Words

Fedor: Only Human

Fightland Blog

By Jack Slack

Photo via facebook/BellatorMMA

When Fedor Emelianenko returned from a three-year retirement on New Year's Eve of 2015 he bested the hopeless Jaideep Singh at Rizin's first event in Japan. That match up was so woefully uninteresting that after word got out, Rizin insisted that Fedor would fight a mystery opponent instead. Said mystery opponent was later announced to be that same Jaideep Singh. In June of 2016 Emelianenko was matched with the one-dimensional light heavyweight, Fabio Maldonado and 'won' via being the president of the Russian MMA Union and keeping his pulse going until the final bell. Fedor's bizarre comeback tour may well reach a depressing conclusion this weekend as he takes on legitimate world class heavyweight, Matt Mitrione.

The Fedor Emelianenko of 2017 is a sad shadow of the colossus who ruled PRIDE FC. Fedor was always known as a heavy hitter but wasn't considered a dangerous knockout artist until he suddenly decided he wanted to be one and from his bout with Tim Sylvia in 2007 onwards there was a noticeable tendency in Emelianenko to just 'stand and bang'. But the list of possible causes for Emelianenko's sudden fall from grace is not short on alternatives. It could be his lack of high level training partners and desire to stay at home. It could be his seeming fascination with his hands and abandonment of the all around, well mixed game that made him so dangerous. It could be the fact that he dropped weight training some years ago. It could be the fact that he's a 40–year-old man who has competed for two decades already. Or perhaps it is surrounding himself with yes-men and mystics, then ascribing everything to “God's will.” That is not the behaviour of a hungry fighter and if there's one thing you could always say about Fedor Emelianenko, even amid his stoic facial expressions, it was that he fought like his opponent was trying to steal the food out of his children's hands. But would you be hungry if you were Emelianenko? He's middle-aged, a hero in his native Russia, already rich, best buddies with Putin, and can still apparently name his price on his waning skills.

In some quarters it is still seen as a betrayal of MMA if you have no interest in seeing Fedor fight any more. But it seems fitting that this man who was once thought as almost superhuman is suffering from the same delusions that all old timers in all combat sports do at some point. Maybe he thinks he's still got 'it', maybe he thinks he can get 'it' back, but the 'it' of prime Fedor Emelianenko is in a class all of its own. And love it or hate it, it completes the story. Superhuman? Fedor Emelianenko was always flawed, and reckless, and completely human—but that is what made him great. Let us consider some of the moments that showed prime Fedor at his best and worst.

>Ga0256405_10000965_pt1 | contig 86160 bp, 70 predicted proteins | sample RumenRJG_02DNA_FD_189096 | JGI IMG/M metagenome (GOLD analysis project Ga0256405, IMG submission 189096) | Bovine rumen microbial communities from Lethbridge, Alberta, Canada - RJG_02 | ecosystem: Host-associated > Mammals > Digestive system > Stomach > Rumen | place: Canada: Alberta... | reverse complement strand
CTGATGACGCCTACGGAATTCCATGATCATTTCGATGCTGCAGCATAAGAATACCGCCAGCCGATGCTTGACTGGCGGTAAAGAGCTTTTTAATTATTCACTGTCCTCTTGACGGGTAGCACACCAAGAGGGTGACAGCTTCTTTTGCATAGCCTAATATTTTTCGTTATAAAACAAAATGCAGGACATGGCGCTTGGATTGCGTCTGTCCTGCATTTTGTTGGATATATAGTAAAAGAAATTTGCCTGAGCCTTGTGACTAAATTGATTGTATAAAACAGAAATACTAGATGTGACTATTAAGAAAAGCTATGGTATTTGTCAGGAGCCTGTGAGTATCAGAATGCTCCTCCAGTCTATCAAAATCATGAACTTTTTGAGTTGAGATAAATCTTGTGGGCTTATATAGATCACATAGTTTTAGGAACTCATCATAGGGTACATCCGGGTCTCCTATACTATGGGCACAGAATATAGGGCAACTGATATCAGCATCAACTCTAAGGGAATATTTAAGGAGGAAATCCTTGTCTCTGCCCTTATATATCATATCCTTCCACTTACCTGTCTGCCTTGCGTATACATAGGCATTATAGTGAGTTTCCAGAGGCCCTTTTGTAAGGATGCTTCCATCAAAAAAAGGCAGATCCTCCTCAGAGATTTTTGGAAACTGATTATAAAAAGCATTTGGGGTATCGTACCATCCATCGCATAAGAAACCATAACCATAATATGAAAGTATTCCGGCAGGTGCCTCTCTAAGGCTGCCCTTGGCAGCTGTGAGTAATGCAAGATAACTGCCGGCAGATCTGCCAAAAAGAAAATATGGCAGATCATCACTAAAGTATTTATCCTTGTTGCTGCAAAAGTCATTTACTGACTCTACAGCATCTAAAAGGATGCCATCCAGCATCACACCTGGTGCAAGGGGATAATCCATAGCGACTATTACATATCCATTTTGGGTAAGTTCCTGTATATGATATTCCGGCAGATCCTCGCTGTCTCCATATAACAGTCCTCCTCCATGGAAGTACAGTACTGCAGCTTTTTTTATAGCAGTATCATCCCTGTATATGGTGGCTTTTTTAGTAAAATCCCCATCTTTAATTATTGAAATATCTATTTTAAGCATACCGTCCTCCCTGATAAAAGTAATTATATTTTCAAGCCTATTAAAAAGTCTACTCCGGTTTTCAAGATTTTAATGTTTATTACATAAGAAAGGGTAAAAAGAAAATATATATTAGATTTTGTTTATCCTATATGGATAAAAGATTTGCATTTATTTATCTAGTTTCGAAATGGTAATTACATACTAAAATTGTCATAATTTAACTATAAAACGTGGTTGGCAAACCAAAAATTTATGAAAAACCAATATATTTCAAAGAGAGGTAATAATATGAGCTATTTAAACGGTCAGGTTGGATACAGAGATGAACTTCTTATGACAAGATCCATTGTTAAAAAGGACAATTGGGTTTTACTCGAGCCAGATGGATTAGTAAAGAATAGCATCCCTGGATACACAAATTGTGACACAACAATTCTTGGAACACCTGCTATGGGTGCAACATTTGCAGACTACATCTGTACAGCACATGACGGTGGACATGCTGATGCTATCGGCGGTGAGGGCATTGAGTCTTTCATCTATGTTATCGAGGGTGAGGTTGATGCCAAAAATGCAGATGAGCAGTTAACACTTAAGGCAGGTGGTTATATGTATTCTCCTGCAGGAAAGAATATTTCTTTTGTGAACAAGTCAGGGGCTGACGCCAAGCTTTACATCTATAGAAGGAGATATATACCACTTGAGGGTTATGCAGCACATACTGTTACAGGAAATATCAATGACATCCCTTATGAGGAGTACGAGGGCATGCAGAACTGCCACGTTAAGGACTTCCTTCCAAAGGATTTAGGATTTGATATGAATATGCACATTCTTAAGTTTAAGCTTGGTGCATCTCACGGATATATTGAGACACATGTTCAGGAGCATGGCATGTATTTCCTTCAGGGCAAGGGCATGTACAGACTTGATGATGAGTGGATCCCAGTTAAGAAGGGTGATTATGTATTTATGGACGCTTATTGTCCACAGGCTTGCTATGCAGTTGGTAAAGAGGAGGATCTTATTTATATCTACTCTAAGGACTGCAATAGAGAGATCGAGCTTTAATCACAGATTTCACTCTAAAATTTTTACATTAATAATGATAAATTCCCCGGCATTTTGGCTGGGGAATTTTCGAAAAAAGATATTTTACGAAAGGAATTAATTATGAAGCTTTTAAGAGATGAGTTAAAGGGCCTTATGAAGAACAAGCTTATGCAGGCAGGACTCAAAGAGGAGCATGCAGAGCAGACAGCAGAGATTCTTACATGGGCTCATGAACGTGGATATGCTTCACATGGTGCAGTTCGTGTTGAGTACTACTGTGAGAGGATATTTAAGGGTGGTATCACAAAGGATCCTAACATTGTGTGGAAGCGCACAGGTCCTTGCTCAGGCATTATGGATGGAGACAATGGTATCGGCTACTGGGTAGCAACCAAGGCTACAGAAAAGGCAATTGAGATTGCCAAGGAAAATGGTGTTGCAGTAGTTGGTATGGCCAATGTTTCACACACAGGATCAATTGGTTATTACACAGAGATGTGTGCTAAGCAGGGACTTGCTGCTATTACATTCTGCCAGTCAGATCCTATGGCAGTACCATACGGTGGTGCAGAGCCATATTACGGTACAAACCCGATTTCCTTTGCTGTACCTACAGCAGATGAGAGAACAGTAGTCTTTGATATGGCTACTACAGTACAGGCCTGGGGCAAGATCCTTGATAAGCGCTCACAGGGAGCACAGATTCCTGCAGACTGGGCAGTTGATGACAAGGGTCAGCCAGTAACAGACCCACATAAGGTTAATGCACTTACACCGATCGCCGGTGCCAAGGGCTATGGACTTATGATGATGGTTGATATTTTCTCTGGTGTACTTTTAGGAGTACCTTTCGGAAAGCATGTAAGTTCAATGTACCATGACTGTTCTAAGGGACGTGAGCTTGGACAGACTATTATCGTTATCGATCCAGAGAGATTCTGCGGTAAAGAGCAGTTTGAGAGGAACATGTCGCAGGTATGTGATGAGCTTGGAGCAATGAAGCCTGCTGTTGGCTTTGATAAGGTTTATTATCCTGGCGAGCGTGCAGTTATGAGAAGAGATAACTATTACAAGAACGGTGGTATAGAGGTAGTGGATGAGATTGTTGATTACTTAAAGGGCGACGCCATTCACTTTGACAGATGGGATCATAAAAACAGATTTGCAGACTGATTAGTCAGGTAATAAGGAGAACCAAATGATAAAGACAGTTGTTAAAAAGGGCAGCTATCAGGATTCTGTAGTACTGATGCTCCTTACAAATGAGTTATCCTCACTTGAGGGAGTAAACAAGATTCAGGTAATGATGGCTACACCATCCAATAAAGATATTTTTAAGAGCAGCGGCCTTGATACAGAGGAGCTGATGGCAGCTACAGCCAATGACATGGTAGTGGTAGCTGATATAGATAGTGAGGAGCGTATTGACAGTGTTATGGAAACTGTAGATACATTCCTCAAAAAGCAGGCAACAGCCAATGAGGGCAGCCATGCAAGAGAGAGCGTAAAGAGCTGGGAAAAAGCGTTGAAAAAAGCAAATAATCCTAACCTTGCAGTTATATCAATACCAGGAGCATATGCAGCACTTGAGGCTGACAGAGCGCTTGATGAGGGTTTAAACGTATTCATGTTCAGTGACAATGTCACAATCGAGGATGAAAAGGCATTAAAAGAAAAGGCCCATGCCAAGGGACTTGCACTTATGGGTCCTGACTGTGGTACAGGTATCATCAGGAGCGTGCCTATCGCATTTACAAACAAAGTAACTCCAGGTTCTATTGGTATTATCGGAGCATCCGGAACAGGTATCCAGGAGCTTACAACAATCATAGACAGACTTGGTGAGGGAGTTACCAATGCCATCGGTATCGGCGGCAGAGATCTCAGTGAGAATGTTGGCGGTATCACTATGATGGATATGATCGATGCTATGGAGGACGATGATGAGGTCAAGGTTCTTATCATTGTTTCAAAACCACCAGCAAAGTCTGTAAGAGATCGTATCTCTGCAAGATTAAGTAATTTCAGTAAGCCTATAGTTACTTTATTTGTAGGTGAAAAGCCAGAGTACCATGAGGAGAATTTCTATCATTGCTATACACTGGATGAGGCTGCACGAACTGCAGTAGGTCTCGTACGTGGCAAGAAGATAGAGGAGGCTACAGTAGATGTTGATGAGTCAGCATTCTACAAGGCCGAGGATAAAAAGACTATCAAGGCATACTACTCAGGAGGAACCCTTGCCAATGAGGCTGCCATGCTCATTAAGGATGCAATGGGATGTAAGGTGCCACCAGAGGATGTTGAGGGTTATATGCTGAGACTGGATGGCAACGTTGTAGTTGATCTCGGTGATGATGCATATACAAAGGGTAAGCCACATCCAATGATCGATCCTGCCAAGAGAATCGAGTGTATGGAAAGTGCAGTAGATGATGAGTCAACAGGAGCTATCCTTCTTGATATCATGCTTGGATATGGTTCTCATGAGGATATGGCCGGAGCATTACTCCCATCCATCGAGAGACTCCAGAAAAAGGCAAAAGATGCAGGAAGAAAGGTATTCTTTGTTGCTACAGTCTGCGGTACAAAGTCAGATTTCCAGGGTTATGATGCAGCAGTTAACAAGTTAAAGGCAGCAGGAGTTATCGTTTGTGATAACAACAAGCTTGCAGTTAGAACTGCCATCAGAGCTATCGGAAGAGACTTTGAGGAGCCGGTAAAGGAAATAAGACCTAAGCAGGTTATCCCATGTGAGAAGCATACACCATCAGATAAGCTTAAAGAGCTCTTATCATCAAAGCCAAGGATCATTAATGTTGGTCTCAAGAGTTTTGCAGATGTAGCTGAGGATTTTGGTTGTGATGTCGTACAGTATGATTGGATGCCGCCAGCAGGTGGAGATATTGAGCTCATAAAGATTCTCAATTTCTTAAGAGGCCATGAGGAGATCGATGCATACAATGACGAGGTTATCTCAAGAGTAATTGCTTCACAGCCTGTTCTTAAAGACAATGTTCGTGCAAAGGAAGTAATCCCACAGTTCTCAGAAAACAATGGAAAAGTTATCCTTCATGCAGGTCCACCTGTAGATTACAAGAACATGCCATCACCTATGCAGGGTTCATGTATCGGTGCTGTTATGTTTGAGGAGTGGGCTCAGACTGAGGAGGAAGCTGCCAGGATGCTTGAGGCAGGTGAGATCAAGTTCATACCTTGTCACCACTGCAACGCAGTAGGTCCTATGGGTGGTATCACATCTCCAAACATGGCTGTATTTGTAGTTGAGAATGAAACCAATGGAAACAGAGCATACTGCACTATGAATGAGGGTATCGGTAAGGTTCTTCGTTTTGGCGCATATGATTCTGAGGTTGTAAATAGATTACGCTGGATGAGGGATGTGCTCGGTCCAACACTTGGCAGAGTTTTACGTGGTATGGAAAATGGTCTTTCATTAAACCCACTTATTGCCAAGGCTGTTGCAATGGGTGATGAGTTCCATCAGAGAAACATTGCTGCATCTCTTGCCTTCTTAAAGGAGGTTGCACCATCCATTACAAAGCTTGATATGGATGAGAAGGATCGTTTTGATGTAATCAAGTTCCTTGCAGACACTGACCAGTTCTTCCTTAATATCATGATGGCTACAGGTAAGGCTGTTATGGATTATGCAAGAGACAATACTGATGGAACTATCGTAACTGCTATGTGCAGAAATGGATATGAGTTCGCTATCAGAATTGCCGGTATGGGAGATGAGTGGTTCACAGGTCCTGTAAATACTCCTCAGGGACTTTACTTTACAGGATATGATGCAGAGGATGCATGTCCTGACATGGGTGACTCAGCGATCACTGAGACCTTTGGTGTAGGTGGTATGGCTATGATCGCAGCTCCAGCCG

At His Smartest

Newer fans may struggle to understand Fedor's vaunted fight IQ when they see footage of him swinging wild with Bigfoot Silva and Dan Henderson, and leaping into Fabricio Werdum's guard, but at his best Emelianenko was a masterful tactician. Nowhere was this clearer than in his highly anticipated grappler vs. striker bout with Mirko 'Cro Cop' Filipovic. This was before Filipovic's reactions slowed and his chin faded—he was still a powerful, accurate striker with some of the slickest takedown defence in the heavyweight game. Emelianenko realized that he couldn't get stuck in the clinch and eventually shrugged off as Josh Barnett had, or hang out on the outside and dive after desperate shots as Mark Coleman and Kevin Randleman had. Emelianenko looked at Filipovic as a kickboxer and set to work training with Ernesto Hoost and Tyron Spong. Fedor planned to keep Filipovic backing up, stifling his kicking game, and to hammer the Croatian's body whenever he had the chance.

Checking the left kicks and parrying the left straights (often while on one leg) Emelianenko was razor sharp with his counter punches and counter combinations. As Emelianenko began to tire he would step in and sling the exhausted Cro Cop to the mat to recover his breath. Despite the idea that it was heavy hitting grappler versus immovable kickboxer, Emelianenko battered Cro Cop through every area of the game.

At His Cruelest

Tsuyoshi Kohsaka had done nothing to deserve a match with Fedor Emelianenko, but he was unfortunate enough to pick up a 'victory' over Emelianenko back in Rings when an accidental (but illegal) elbow cut Emelianenko's lace-curtain skin open and saw the bout waved off.  So after Fedor had bested Nogueira in their third fight and proven himself the finest fighter in the world at heavyweight, PRIDE FC decided to give Emelianenko the chance at a do-over. Fedor didn't give Kohsaka an ounce of respect, throwing Kohsaka down and swarming on him from guard. Punches, knees, kicks and stomps. Emelianenko burst Kohsaka's head open like an egg in the first twenty seconds and the doctors came in to examine 'TK'. As Kohsaka's face became a swollen, bloody mess through the round, Fedor sat atop him dropping his forearm straight across the cut.

Collapsing Kohsaka's legs with even his jabs and slinging the Japanese old timer around whenever he felt like it, Emelianenko seemed to be able to stop Kohsaka whenever he wanted but kept stopping for breathers. It was the doctor who made the merciful decision to stop the fight at the end of the ten-minute first round.

At His Most Stubborn

Fedor Emelianenko went into his bout with Antonio Rodrigo Nogueira as the underdog for good reason. Nogueira might not have had the best striking or takedowns, but he could submit anyone from anywhere. He never seemed to lose fights but rather to run out of time. So when Fedor came out, uncorked his right hand on Nogueira and immediately followed the stunned PRIDE heavyweight champion into the guard it seemed like another normal Nogueira fight. But Emelianenko sat in Nogueira's guard, offering the Brazilian grips, stripping them and blasting him in the head each time.